We have all heard that active listening is an essential tool in a manager’s tool kit.  The process of listening with the intent to understand versus respond, has become one of the first pieces of advice that most managers receive these days.  Just because we receive the information doesn’t mean that we practice what we have been told.  To the contrary many leaders that I meet have a plan that does not allow for deviation as a result of their teams needs, or even worse they don’t care.  People may read this and think that they always listen to their teams, but keep thinking about that the next time one of your team members talks to you while you are checking your phone or typing on the computer.  Sometimes the process of eye contact, non-verbal queues, and simple silence will mean more to your team member than what you have to say in response.                                                                                      

  • “You have always treated us right. I will trust you because you have earned it.  Don’t let me down!”                                                                                                            

This type of a statement not only makes you proud as a leader, but also puts some pressure on you.  Selecting talent is a tricky thing that doesn’t necessarily always work out the way you want it to.  People interview well and have good references, but when it comes to mixing with the team and culture they sometimes fall short.  In this case hiring with the team and culture in mind will be more important than the specific skills they bring to the table.  As many leaders have found, trust is much easier to lose than it is to earn.  It is always enticing to go for the candidate with the most experience, most education, or best references, but the reality is that when you interview you should be trying to find the candidate that fits the best with your team.  Hiring the right leader will further strengthen the trust of the team.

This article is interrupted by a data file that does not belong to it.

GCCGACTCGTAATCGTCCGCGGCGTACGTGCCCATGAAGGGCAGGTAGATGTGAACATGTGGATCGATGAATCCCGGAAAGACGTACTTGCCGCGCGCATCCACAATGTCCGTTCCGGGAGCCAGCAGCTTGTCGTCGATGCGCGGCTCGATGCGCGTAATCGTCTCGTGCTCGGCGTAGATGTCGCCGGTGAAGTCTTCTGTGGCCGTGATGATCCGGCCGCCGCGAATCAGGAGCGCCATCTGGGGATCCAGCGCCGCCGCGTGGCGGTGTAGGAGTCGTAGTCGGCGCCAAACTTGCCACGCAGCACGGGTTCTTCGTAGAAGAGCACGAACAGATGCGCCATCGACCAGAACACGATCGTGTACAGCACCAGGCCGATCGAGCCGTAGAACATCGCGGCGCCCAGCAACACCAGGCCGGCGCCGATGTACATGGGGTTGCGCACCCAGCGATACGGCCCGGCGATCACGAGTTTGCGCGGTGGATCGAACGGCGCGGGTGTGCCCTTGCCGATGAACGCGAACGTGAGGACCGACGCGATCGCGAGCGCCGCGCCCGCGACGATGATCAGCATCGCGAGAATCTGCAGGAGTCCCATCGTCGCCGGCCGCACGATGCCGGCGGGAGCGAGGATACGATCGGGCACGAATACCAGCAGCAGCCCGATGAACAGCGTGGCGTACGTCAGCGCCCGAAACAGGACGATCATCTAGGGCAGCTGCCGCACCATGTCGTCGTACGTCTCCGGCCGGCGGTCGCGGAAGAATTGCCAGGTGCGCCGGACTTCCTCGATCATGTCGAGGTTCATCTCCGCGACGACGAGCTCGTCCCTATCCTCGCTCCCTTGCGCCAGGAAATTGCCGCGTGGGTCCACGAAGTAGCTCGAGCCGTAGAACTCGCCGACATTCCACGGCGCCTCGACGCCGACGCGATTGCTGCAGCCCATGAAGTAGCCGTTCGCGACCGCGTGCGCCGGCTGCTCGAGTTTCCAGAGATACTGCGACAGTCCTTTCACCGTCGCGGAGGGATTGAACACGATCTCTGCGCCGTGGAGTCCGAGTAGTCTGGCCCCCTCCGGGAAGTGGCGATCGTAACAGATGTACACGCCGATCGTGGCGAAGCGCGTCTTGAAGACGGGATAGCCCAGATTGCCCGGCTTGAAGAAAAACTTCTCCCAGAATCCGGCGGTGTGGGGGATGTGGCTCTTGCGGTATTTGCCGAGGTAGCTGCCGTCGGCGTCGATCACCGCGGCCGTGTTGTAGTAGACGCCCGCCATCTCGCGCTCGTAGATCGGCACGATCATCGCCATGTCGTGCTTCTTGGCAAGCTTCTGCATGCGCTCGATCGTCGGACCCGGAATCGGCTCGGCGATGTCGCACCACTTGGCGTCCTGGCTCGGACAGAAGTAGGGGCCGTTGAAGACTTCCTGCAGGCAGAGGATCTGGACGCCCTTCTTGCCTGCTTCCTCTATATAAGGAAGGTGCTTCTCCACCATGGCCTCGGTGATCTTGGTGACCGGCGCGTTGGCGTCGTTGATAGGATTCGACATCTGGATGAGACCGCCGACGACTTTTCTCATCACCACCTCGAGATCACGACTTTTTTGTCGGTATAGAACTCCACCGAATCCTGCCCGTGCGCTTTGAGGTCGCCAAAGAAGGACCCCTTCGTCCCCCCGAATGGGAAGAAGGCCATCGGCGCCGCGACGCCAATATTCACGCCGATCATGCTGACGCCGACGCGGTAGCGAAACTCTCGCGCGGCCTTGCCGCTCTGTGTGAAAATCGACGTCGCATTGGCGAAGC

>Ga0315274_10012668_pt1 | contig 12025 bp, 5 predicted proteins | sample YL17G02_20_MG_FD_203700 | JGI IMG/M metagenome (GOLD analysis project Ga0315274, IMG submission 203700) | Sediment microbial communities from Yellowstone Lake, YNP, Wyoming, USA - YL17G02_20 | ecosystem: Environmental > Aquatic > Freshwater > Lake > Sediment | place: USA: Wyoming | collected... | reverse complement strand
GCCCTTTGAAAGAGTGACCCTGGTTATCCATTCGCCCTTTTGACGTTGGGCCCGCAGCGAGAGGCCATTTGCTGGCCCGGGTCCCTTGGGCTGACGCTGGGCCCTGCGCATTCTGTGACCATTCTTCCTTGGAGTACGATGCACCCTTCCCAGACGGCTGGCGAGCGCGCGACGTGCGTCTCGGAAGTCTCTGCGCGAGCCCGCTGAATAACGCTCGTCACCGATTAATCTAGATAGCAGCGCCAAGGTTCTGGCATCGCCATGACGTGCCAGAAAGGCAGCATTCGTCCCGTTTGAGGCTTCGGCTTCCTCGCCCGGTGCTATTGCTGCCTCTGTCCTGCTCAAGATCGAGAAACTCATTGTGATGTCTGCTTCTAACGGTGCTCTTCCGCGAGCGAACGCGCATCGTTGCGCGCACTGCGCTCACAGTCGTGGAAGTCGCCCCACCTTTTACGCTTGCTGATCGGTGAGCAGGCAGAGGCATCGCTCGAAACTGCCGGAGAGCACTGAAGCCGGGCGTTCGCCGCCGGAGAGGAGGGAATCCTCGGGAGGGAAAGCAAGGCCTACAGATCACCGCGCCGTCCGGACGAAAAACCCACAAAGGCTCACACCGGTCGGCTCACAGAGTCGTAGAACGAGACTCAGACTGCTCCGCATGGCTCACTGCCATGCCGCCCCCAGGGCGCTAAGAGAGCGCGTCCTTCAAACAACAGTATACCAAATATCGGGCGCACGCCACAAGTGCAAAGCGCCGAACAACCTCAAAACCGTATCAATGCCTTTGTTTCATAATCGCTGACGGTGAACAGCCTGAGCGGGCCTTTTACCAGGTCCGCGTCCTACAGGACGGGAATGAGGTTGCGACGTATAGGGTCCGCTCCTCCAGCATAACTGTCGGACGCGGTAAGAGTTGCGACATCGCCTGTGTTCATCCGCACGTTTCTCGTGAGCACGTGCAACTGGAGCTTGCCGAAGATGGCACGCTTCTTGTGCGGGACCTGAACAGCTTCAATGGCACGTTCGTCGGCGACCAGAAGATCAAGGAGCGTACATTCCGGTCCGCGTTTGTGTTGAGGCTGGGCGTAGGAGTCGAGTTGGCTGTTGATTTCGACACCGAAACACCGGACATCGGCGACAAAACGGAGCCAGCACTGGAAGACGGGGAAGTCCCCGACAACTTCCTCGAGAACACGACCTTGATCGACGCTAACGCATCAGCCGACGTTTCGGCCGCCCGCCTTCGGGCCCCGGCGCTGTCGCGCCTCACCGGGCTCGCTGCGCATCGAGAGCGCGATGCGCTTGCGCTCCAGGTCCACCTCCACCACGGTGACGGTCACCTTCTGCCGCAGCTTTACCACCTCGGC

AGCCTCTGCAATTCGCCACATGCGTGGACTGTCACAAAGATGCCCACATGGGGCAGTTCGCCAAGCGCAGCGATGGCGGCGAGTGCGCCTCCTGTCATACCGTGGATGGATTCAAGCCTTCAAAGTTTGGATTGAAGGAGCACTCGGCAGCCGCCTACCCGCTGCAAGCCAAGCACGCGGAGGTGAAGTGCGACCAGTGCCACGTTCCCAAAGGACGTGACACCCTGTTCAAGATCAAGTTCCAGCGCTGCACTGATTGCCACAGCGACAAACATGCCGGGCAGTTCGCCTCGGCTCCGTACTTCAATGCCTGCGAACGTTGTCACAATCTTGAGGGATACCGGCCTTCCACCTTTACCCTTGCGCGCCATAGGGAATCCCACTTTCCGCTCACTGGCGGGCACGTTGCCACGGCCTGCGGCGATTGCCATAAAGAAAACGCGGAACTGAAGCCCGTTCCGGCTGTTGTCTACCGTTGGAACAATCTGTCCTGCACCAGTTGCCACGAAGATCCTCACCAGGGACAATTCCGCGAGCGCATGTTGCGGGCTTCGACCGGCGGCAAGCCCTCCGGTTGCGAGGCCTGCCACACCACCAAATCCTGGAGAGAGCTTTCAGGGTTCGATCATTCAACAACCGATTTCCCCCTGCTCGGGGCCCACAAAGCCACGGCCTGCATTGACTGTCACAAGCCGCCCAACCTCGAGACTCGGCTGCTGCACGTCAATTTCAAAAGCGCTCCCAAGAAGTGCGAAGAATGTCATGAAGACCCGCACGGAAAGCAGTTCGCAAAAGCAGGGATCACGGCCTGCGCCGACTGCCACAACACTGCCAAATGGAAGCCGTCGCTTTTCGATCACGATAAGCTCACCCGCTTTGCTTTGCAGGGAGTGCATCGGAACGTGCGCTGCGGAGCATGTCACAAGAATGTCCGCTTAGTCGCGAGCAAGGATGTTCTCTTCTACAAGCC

• “You better teach the new person how we do things around here.”                      

 As an organization it is sometimes tough to determine how successfully your cultural initiatives have penetrated the organization.  In his book You Win In The Locker Room: The 7C’s To Build A Winning Team In Business, Sports, and Life, the co-author Mike Smith (former head coach of the Atlanta Falcons) addressed this by saying: “People often ask me how a leader knows if the message is getting through and I tell them it’s simple: You know that the message was accepted by the team when you hear it being talked about in the locker room, on the practice field, in the cafeteria, the training room and to the media”.  In this case a large number of line level team members all felt the same way.  That the organizational culture is something that cannot change with the loss of their current leader, and introduction of a new one.  Teaching new leaders about the culture instead of focusing on the processes and procedures of their new role will pay dividends with the team they will be leading.  

After all of the conversation I actually left feeling good about how things went.  We may be losing the heart of our property, but it was encouraging to know that the team above all values “how we do things here”, and still recognizes that trust is essential to our culture.  As a leader you have to build something that is bigger than even you.  Your culture will be there through growth, turnover, crisis situations, and great successes.  ​ Ensure that you don’t forget about it with every leader you lose, and every leader you bring on board.

Please feel free to send any comments or questions to ccano@jlhleadershipsolutions.com.  

Thank You,

Chris Cano

Principal

JLH Leadership Solutions